My arm. My mother. Would she still let me go?
“Be right there,” I said, putting down the phone. Seems I’d need Daniel’s help after all.
I walked down the hallway and slipped into his room. He was on his bed, reading a book.
“Hi,” I said.
“Hi.” He didn’t look up.
“So, I need your help.”
“With what, pray tell?”
He was going to make this as difficult as possible. Awesome. “I’m supposed to go out with Noah on Sunday.”
“Glad I amuse you.”
“I’m sorry, I’m just—I’m impressed.”
“God, Daniel, am I really that hideous?”
“Oh, come on. That’s not what I meant. I’m impressed that you actually agreed to go out. That’s all.”
I sulked, and raised my arm. “I don’t think Mom is ever going to let me out of her sight again.”
At this, Daniel finally looked at me and raised an eyebrow. “She was supremely pissed Wednesday night, but now that you’re, you know, talking to someone, I could work some magic, I think.” His grin spread. “If you spilled the proverbial beans, that is.”
If anyone could work our mother, it was Daniel. “Fine. What?”
“Did you know it was coming?”
“My sketchbook went missing on Wednesday.”
“Nice try. How about the part where Shaw declared to practically the entire school that you’d been using him to practice your nudes?”
I sighed. “Complete surprise.”
“That’s what I thought when I heard it. I mean, really. You’ve barely left the house….” He trailed off, but I heard the things he didn’t say—you’ve barely left the house except to run away from a party, to visit the emergency room, to visit a psychiatrist.
I interrupted the awkward silence. “So are you going to help me or not?”
Daniel tilted his head sideways and smiled. “You like him?”
This was unbearable. “You know what, forget it.” I turned to leave.
Daniel sat up. “All right, all right. I’ll help you. But only out of guilt.” He made his way over to me. “I should have told you about Dad’s case.”
“Well, consider us even, then,” I said, then smiled. “If you help me set the table.”
“So what’s the special occasion?” I asked my father at dinner that night. He gave me a questioning look. “It’s, like, the third time you’ve been home this early since we moved.”
“Ah,” he said, and smiled. “Well, it was a good day at the office.” He took a bite of curried chicken, then swallowed. “Turns out my client’s the real deal. The so-called eyewitness is a hundred years old. She is not going to hold up on cross.”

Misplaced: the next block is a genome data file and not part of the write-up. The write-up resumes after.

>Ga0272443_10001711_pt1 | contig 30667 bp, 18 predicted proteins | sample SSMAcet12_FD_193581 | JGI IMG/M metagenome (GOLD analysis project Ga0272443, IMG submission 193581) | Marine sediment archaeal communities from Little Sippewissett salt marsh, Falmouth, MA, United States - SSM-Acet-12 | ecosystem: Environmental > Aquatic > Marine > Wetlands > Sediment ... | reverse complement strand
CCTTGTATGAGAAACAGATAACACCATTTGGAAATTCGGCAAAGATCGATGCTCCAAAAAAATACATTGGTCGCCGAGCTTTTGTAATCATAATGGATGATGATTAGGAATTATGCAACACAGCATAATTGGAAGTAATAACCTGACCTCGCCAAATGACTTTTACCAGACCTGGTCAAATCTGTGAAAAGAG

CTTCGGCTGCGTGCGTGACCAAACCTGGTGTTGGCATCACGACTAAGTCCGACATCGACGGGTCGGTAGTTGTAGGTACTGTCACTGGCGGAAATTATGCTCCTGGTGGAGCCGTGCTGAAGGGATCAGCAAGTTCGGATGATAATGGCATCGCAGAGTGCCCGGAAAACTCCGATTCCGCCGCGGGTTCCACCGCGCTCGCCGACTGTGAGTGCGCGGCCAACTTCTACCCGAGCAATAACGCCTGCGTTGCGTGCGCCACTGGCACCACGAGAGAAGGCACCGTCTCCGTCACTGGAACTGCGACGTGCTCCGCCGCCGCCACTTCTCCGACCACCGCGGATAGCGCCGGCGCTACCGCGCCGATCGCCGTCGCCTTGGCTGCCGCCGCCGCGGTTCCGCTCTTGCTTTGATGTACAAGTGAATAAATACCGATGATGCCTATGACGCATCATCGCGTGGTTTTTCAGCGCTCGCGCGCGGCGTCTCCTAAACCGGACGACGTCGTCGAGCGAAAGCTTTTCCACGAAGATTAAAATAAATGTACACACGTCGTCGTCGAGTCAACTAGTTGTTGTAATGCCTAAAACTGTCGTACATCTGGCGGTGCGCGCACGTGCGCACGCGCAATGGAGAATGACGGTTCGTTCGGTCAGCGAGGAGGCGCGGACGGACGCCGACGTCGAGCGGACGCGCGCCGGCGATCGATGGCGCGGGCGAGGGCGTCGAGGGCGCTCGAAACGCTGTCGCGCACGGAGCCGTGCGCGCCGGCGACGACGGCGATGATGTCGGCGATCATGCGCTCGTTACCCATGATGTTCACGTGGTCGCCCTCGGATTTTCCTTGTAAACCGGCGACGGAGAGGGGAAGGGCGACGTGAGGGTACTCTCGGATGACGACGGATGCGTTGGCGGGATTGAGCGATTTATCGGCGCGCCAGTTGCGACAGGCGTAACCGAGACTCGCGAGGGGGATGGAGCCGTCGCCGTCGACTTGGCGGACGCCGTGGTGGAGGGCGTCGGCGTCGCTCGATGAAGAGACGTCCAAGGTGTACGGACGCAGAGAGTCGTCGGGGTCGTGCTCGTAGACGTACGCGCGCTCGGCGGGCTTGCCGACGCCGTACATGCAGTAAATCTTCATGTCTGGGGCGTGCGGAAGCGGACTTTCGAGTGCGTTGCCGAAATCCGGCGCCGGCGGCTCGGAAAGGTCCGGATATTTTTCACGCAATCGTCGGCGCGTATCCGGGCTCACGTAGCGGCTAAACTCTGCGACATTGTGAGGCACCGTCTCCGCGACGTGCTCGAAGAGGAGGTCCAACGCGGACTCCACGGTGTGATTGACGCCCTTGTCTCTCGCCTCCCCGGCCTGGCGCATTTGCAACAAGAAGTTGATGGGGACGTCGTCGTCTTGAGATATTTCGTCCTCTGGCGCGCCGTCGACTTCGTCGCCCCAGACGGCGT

My mother stood to retrieve more food from the kitchen. “That’s lovely, Marcus,” she said, watching me. I kept my face carefully composed.
“Well, what do you want me to say? Lassiter has an alibi. He has roots in the community. He’s one of the most well-respected land developers in south Florida, he’s given hundreds of thousands of dollars to conservancy groups—”
“Isn’t that, like, oxymoronic?” Joseph chimed in.
Daniel grinned at our little brother, and then piped up. “I think Joseph’s right. Maybe that’s all just a pretense. I mean, he’s a developer and he’s donating to the groups who hate him? It’s obviously just for show—probably bought him good will at his bail hearing.”
I decided to join in, to keep up appearances. “I agree. Sounds like he has something to hide.” I sounded suitably jovial. My mother even gave me a thumbs-up from the kitchen. Mission accomplished.
“All right,” my father said, “I know when I’m being ganged up on. But it’s not very funny, guys. The man’s on trial for murder, and the evidence doesn’t add up.”
“But Dad, isn’t it your job to say that?”
“Knock it off, Joseph. You tell him, Dad,” Daniel said to our father. When my dad’s back was turned, Daniel winked at our little brother.
“What I’d like to know,” my mother said as my father opened his mouth to retort, “is where my eldest son will be attending college next year.”
And then Daniel was in the spotlight. He reported on the college acceptances he expected, and I tuned him out while shoveling some basmati rice onto my plate. I’d already taken a bite when I noticed something fall through the prongs of my fork. Something small. Something pale.
I froze mid-chew as my gaze slid over my plate. White maggots writhed on the porcelain, half-drowned in curry. I covered my mouth.
“You okay?” Daniel asked, then ate a forkful of rice.
I looked at him wide-eyed with my mouth still full, and then back down at my food. No maggots. Just rice. But I couldn’t bring myself to swallow.
I got up from the table and walked slowly to the hallway. Once I turned the corner, I raced to the guest bathroom, and spit out the food. My knees trembled and my body felt clammy. I splashed cold water over my pale, sweaty face and looked in the mirror out of habit.
Jude stood behind me, wearing the same clothes he had on the night I last saw him and a smile that was completely devoid of warmth. I couldn’t breathe.
“You need to take your mind off this place,” he said, before I turned to the toilet and threw up.
MY ALARM SHOCKED ME AWAKE SUNDAY morning. I hadn’t remembered falling asleep at all. I was still in the clothes I was wearing the day before.
I was just tired. And maybe a little nervous about meeting Noah today. Maybe. A little. I focused on my closet and surveyed my options.
Skirt, no. Dress, definitely not. Jeans it would be, then. I pulled on a destroyed pair and snatched a favorite T-shirt from my dresser drawer, yanking it over my head.
My heart beat wildly in sharp contrast to the sluggish movement of every other body part as I made my way to the kitchen that morning, as if everything was normal. Because it was.
My mother was putting slices of bread in the toaster when I walked in.
“Morning, Mom.” My voice was so even. I gave myself an internal round of applause.
“Good morning, honey.” She smiled, and pulled out a filter for the coffeepot. “You’re up early.” She tucked a strand of her short hair behind her ear.
“Yes.” I was. And she didn’t know why. Since Wednesday, I’d been trying to think of some way to mention today’s nonplans to her, but my mind kept blanking. And now he was almost here.